Project Management

Do You Rely Too Much on One Client or Contractor?

Andy Jordan is President of Roffensian Consulting S.A., a Roatan, Honduras-based management consulting firm with a comprehensive project management practice. Andy always appreciates feedback and discussion on the issues raised in his articles and can be reached at [email protected] Andy's new book Risk Management for Project Driven Organizations is now available.

I know of a number of contract project managers who have been working at the same client for a very long time. I don’t mean that they have been simply been doing work for the same client for that period, I mean they have been working there full-time—eight hours a day, five days a week, for 10 or more years. I know of one project manager who has only had one client for more than two decades, and has been working for all of that time.

Depending on where you are, that scenario can cause some significant tax and employment rule implications for both the client and the contractor. But putting that aside, is this a good arrangement? Presumably both parties are satisfied with what is happening, because otherwise the contract wouldn’t keep getting renewed—but are there risks and issues that need to be considered with this type of arrangement?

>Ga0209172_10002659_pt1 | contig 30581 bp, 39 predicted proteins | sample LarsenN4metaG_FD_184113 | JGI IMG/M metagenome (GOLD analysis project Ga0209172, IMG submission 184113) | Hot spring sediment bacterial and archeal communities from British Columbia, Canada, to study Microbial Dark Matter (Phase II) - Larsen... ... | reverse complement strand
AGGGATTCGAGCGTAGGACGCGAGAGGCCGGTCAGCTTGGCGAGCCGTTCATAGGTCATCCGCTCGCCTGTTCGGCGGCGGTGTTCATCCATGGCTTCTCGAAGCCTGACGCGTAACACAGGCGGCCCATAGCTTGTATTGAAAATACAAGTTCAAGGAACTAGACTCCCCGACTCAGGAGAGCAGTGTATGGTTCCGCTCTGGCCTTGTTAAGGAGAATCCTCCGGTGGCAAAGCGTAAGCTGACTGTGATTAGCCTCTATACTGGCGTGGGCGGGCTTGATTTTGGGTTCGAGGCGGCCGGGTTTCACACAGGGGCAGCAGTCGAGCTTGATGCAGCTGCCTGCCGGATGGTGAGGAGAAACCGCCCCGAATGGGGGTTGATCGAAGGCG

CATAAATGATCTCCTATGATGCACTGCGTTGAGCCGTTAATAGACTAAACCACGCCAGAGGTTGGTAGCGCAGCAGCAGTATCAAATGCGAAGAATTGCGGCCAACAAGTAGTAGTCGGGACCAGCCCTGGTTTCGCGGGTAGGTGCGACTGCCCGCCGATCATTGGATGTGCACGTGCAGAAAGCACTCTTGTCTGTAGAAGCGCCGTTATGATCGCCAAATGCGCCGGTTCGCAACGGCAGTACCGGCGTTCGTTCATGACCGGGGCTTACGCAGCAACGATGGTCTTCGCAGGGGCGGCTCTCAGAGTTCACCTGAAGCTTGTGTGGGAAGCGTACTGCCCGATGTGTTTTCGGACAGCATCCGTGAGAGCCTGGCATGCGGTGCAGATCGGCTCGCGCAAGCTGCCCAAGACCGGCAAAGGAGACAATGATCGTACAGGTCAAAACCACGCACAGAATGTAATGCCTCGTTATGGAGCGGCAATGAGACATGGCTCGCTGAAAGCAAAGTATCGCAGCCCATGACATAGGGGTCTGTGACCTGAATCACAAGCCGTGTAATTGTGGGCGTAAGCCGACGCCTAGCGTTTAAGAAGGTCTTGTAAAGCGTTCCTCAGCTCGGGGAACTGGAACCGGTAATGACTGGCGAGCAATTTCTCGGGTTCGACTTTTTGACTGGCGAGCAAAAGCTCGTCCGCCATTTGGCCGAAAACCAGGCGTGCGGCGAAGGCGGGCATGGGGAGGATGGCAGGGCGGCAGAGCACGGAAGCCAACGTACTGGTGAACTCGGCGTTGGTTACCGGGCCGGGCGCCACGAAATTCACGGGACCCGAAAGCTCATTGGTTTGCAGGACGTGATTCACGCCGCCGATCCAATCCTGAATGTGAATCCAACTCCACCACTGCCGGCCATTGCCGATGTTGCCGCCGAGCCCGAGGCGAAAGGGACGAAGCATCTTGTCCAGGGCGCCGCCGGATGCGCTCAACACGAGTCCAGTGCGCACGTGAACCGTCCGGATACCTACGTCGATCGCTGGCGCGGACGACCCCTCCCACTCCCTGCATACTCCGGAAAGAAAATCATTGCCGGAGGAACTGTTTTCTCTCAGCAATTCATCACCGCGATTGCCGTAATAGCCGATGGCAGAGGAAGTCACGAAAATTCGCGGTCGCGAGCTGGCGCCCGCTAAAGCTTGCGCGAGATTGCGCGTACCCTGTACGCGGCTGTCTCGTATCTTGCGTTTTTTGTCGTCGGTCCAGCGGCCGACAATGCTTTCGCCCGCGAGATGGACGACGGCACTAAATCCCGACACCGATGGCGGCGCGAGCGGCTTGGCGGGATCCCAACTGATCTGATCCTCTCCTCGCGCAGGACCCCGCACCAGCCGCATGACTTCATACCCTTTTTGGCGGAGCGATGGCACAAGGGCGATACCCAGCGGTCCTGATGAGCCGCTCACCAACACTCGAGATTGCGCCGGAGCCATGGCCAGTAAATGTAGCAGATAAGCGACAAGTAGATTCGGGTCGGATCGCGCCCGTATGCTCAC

It’s a bad concept
To answer those questions, I think we need to separate individual situations between contractors and clients from the overall concept. As far as I am concerned, there are only a few reasons why an organization would supplement its own employees with contract PMs:

  • It needs more PMs than it currently has, or can hire in the available time period.
  • It needs a specific skill set or experience for current work, but that specialty won’t be needed on an ongoing basis—so hiring or …

Please log in or sign up below to read the rest of the article.


Continue reading...

Log In
Sign Up

"O, it is excellent To have a giant's strength! But it is tyrannous To use it like a giant."

- William Shakespeare